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by Anton Graham in Beijing

Political meetings in China rarely make any important decisions: they simply confirm and solidify policies already decided upon by the leadership after behind-the-scenes lobbying by the various factions.

So it was with the l2th Congress of the Chinese Communist Party in September last year, one of the key events in modern Chinese history which formalised the position of Deng Xiaoping as the true leader of China, and his policies as the new gospel.

To the outside world, Deng has appeared to be China’s leader for a number of years already, but his rise to almost-supreme power has not been quite as smooth as the Deng-controlled Chinese press would have us believe.

Deng, aged 79 this year, was purged by the late Chairman Mao twice and has been fighting against the remnants of Maoism ever since his return to the political stage in l977. The fight is still not over, but the l2th congress marked an important watershed between the Maoist era and what could be conveniently called the Dengist era.

Like most victories (and defeats) in Chinese politics, Deng’s victory at the Congress was not total. But his undoubted political genius is based on the ability to out-manoeuvre his opponents rather than fight them head-on.

Hua Guofeng, Mao’s successor and Deng’s rival, was finally removed from the Politburo, and a host of other “leftist” officials removed from the Party Central Committee. The Party’s constitution was re-written to remove virtually all references to Mao and to add safeguards aimed at preventing the rise to power of another all-powerful figure such as Mao.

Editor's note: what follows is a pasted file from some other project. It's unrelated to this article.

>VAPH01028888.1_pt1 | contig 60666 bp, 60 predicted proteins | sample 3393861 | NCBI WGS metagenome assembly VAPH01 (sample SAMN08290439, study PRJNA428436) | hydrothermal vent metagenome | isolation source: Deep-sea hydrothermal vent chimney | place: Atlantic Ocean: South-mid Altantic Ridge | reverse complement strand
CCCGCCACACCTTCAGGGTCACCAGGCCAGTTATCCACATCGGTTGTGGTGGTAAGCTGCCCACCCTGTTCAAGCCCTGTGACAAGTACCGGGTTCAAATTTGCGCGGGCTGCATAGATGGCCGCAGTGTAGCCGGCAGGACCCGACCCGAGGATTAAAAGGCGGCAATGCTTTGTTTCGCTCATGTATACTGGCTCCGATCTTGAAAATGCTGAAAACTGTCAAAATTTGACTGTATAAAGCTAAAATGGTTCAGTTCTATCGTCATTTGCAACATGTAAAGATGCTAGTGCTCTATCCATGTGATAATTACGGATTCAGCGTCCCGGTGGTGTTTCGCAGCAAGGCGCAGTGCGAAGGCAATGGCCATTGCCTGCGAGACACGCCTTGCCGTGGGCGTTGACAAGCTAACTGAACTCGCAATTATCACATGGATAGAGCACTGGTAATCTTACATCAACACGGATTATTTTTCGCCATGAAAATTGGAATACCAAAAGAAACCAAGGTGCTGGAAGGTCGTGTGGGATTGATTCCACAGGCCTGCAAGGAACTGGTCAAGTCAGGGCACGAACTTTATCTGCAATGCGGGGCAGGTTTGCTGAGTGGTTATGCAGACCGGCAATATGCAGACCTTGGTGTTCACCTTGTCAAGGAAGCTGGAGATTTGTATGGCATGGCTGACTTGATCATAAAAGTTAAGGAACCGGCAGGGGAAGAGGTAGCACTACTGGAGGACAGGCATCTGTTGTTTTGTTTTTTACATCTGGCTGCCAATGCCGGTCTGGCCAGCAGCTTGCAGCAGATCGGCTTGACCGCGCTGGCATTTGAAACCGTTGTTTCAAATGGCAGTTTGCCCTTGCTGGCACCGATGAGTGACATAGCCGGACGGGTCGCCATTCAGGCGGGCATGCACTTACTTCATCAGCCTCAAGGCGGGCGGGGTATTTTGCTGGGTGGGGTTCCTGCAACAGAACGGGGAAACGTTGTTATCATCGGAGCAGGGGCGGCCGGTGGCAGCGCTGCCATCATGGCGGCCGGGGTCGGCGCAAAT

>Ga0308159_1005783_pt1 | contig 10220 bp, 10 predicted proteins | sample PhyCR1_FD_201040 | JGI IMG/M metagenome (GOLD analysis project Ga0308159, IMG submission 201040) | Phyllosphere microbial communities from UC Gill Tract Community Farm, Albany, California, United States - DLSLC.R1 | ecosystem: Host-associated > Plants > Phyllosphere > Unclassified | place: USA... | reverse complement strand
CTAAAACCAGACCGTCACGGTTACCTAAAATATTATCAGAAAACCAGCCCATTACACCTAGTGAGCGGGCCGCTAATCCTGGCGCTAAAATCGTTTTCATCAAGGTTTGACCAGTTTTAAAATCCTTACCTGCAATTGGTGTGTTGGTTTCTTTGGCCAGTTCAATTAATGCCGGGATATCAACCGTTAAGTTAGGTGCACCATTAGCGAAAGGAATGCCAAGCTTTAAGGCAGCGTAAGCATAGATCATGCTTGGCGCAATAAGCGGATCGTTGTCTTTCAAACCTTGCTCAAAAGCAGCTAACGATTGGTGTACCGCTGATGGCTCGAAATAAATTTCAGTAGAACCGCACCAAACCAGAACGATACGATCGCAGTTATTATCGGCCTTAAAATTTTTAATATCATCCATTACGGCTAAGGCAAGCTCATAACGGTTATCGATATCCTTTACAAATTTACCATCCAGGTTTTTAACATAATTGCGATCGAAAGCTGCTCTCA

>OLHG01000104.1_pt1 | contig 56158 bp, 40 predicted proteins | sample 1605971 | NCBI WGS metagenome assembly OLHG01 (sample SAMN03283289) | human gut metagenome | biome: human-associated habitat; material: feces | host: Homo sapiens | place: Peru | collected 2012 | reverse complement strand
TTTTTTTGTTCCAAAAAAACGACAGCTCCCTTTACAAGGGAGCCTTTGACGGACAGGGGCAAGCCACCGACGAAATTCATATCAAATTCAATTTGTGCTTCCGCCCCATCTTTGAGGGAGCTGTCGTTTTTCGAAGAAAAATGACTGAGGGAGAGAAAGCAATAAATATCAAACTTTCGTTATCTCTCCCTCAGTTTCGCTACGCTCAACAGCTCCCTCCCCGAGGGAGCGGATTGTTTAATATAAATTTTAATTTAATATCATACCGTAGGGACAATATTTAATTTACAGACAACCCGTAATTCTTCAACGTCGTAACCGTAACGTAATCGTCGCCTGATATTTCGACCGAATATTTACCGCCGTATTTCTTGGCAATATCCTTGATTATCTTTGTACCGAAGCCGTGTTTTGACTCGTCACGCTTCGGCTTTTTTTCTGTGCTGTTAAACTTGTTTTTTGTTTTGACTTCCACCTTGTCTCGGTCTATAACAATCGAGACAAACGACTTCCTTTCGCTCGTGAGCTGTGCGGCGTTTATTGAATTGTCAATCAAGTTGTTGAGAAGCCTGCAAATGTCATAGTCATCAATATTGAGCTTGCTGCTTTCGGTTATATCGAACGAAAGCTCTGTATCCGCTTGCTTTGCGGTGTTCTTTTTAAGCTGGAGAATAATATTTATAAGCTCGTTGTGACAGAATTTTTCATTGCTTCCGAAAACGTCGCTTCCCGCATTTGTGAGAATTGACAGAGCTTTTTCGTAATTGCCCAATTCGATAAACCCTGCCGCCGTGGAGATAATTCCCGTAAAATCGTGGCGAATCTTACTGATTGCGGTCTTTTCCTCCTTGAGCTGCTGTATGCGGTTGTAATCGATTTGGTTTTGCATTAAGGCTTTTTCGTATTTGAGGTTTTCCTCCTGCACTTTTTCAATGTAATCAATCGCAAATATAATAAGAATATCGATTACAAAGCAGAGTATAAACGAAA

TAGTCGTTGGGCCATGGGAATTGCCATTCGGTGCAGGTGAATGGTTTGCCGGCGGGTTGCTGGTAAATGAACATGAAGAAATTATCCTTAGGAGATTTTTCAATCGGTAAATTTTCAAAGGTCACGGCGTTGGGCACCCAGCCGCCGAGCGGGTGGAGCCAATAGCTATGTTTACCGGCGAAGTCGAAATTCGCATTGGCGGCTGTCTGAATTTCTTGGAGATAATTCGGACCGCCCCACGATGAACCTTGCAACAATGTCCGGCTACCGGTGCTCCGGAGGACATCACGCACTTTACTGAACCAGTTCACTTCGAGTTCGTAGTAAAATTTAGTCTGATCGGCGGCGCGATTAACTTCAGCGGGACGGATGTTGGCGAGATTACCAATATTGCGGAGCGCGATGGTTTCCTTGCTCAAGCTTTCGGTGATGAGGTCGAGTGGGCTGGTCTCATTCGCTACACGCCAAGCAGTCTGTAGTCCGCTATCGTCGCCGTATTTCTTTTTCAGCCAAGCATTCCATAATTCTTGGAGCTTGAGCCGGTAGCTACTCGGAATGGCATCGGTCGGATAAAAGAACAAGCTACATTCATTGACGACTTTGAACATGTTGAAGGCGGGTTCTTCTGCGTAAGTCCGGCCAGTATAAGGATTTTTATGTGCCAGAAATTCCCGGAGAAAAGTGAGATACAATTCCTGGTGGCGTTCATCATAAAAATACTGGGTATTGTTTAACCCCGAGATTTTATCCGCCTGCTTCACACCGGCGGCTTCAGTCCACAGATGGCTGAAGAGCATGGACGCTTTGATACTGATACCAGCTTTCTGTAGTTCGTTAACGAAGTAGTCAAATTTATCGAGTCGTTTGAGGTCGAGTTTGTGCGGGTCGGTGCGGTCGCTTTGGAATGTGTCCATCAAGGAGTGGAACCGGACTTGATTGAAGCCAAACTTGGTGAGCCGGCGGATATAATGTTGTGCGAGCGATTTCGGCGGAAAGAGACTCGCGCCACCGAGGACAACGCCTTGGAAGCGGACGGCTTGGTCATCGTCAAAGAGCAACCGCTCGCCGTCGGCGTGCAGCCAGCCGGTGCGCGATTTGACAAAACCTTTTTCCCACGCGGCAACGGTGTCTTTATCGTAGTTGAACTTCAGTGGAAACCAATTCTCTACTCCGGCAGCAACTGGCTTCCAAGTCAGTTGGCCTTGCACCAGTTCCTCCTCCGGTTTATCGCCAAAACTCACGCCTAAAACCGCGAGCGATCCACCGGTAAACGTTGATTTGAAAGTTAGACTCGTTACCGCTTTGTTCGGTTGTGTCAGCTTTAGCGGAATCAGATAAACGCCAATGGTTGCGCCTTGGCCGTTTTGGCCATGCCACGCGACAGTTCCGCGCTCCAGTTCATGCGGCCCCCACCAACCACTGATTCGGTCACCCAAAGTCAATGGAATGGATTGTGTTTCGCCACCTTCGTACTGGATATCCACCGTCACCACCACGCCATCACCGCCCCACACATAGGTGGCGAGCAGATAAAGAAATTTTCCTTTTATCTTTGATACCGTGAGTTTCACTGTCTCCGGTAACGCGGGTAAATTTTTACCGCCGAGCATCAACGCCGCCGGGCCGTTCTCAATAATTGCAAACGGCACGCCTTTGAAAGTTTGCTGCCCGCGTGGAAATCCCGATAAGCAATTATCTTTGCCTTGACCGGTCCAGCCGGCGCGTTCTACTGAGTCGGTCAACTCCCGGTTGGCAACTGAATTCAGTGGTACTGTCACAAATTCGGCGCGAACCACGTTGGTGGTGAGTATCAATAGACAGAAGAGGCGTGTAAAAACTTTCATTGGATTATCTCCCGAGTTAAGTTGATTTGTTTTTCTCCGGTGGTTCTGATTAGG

But at the last minute, just before the Congress opened, the hard-liners in the army leadership (Deng’s main opponents), staged a major assault on Deng, obviously hoping to upset the Congress. They failed, but did succeed in keeping the ageing Marshal Ye Jianying and other old leaders in their posts, to Deng’s undoubted annoyance.

One of Deng’s innovations in the party constitution was the establishment of a senior Advisory Committee to accommodate the old leaders giving younger men a chance to gain experience in the art of power-wielding. But at the end of the day, Marshal Ye and a number of other senior leaders were still in the Politburo and not on the new Advisory Committee as had been planned.

The refusal of the old men on the Politburo to surrender their positions of power made a mockery of Deng’s efforts to convince ageing officials throughout the party ranks to step aside in favour of younger, more vigorous successors. But on the other hand, over half of the Central Committee members were new, and two-thirds of them were aged under sixty.

The army began its campaign with an extraordinary article published three days before the Congress opened in two newspapers which directly contradicted Deng’s policies and openly attacked Deng’s protege, party chief Hu Yaobang.

But soon after the Congress ended, Wei Guoqing, the army’s political commissar, was sacked and replaced by a Deng man, Yu Qiuli, presumably as a result of the article. Wei’s departure marked the beginning of an important shake-up in the army leadership, which Deng has to “cleanse” if the left is to be denied any chance of a resurgence.

The new Party constitution, which was the key product of the Congress, was a complete re-write of the last constitution passed in l977 and masterminded by the former Chairman Hua. Hua’s constitution praised Mao in extravagant terms and promised that the disastrous Cultural Revolution of the late l960s would be repeated ” many times in the future,” a line which, for obvious reasons, does not appear in the new document.